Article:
Political engagement with science, expertise and democracy

Rob Hagendijk (Political Science Department, Universiteit van Amsterdam)

October 21, 2011, 17h00

Room 2, CES-Coimbra

The success of the movement to promote public participation in decision-making about science and technology that emerged in the 1990s has clear limitations. Across Europe and beyond public engagement policies have been endorsed but it in different formats and in different degrees across countries and domains.  In the rest of the world the effect has been even less pronounced. And often governmental consultations are a new form of political marketing instead of genuine attempts to extend political democracy.  Public debate about technoscience is more often a by-product of disastrous events and not primarily a sign of ‘upstream’ public involvement to shape common destinies. And although it may be difficult to tell the various forms of engagement apart, I will argue it is rather important to try to do so. Furthermore, I will argue that to do so requires a fresh look at empirical examples as well as more theoretical reflection, both in STS and in political theory.  A good starting point for such work may be to start to speak of ‘political engagement’ instead of ‘public engagement’ with science, expertise and democracy. In my presentation I will explore where such a move might lead us.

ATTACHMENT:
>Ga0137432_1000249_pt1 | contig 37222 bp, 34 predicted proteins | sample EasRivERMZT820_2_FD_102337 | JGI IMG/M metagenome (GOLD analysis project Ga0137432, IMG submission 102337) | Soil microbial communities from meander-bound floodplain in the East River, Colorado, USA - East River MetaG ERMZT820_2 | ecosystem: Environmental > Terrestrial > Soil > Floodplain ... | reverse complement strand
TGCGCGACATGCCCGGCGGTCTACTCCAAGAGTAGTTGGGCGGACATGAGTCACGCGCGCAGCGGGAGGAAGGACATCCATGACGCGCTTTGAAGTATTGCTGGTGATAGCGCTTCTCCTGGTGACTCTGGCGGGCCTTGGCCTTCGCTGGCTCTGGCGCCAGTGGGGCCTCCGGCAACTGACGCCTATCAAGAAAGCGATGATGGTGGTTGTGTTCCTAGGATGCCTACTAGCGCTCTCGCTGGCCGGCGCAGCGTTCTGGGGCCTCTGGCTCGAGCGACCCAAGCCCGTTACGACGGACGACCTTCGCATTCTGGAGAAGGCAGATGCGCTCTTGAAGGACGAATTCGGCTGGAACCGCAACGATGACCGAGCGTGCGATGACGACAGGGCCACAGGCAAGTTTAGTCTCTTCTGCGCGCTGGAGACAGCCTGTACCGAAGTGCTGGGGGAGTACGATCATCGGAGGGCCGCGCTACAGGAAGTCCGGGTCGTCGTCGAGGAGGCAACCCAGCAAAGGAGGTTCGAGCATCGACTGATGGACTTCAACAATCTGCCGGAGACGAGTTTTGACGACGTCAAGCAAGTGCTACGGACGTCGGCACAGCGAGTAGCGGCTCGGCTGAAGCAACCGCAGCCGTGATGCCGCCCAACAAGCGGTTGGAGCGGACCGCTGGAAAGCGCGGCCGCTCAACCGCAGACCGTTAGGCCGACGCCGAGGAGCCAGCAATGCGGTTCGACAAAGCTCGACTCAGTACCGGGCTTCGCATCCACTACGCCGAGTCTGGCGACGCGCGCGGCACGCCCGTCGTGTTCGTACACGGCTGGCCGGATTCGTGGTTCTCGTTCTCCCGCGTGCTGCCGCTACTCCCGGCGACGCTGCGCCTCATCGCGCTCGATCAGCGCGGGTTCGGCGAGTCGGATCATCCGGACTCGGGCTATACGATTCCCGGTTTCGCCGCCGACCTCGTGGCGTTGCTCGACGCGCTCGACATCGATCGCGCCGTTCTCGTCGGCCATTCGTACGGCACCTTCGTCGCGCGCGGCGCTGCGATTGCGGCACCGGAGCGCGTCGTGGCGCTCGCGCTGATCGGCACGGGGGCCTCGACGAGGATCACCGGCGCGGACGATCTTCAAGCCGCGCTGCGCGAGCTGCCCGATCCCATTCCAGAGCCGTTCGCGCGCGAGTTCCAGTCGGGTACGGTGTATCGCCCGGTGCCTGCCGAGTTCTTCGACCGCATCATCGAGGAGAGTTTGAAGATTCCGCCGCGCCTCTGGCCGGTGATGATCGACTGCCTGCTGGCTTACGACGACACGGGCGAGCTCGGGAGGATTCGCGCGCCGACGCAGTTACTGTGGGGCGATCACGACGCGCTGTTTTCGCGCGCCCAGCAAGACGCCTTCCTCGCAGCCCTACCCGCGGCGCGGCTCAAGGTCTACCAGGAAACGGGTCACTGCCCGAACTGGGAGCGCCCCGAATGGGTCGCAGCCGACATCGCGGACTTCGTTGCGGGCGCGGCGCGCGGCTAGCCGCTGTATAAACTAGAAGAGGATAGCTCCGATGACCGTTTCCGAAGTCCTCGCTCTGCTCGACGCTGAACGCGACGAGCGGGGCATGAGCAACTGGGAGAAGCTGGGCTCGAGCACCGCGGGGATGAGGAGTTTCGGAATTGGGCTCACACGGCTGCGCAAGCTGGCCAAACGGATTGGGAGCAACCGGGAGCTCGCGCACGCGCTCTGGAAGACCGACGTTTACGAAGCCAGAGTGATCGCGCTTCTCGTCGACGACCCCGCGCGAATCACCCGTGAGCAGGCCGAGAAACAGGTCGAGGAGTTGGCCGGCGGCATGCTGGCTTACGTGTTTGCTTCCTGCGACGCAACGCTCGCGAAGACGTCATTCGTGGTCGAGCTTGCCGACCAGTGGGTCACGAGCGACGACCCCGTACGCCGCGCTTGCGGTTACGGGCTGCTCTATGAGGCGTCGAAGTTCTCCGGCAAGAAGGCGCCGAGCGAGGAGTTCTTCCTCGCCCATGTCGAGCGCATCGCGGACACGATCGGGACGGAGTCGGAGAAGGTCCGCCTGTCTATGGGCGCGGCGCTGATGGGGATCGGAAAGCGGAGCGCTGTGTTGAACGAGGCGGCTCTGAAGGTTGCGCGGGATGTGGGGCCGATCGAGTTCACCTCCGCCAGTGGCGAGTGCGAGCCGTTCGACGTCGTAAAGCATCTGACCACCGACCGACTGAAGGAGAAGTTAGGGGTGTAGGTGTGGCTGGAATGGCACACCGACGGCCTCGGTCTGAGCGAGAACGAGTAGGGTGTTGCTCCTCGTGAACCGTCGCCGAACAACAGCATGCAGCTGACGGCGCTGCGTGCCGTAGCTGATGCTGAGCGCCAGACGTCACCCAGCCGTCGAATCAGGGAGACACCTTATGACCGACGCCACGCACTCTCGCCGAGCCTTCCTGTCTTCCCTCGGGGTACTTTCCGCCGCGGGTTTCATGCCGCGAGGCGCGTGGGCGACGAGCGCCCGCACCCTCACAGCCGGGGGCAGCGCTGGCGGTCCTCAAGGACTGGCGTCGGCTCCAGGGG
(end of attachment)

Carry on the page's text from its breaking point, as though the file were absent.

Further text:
Rob Hagendijk
is Associate Professor in the Political Science Department of the Universiteit van Amsterdam. Former Dean of the International School of Humanities and Social Sciences (ISHSS) 1998-2008. Prof. Hagendijk's research interests include social theory, theory of science, science policy, public understanding of science, scientific and technological controversies, public participation in technological decision making, technology and global development, social sciences and public policy, social and cultural studies of  genomics,  urban policy making and multiculturalism, urban management and the social sciences. From 1992-2000 he was treasurer and president of the European Association for the Study of Science and Technology EASST, Founder and Board Member of the Netherlands Graduate School for Science, Technology and Modern Culture (WTMC), and recently initiator of the 'Science and Democracy Network', a Harvard network of scholars and researchers to discuss research work and developments in the theoretical perspectives related to issues of science and democracy. He is also Collaborative Editor of the journal Science, Technology and Human Values and a Member of the ASSR.

Conference organized by Programa de Doutoramento 'Governação, Conhecimento e Inovação'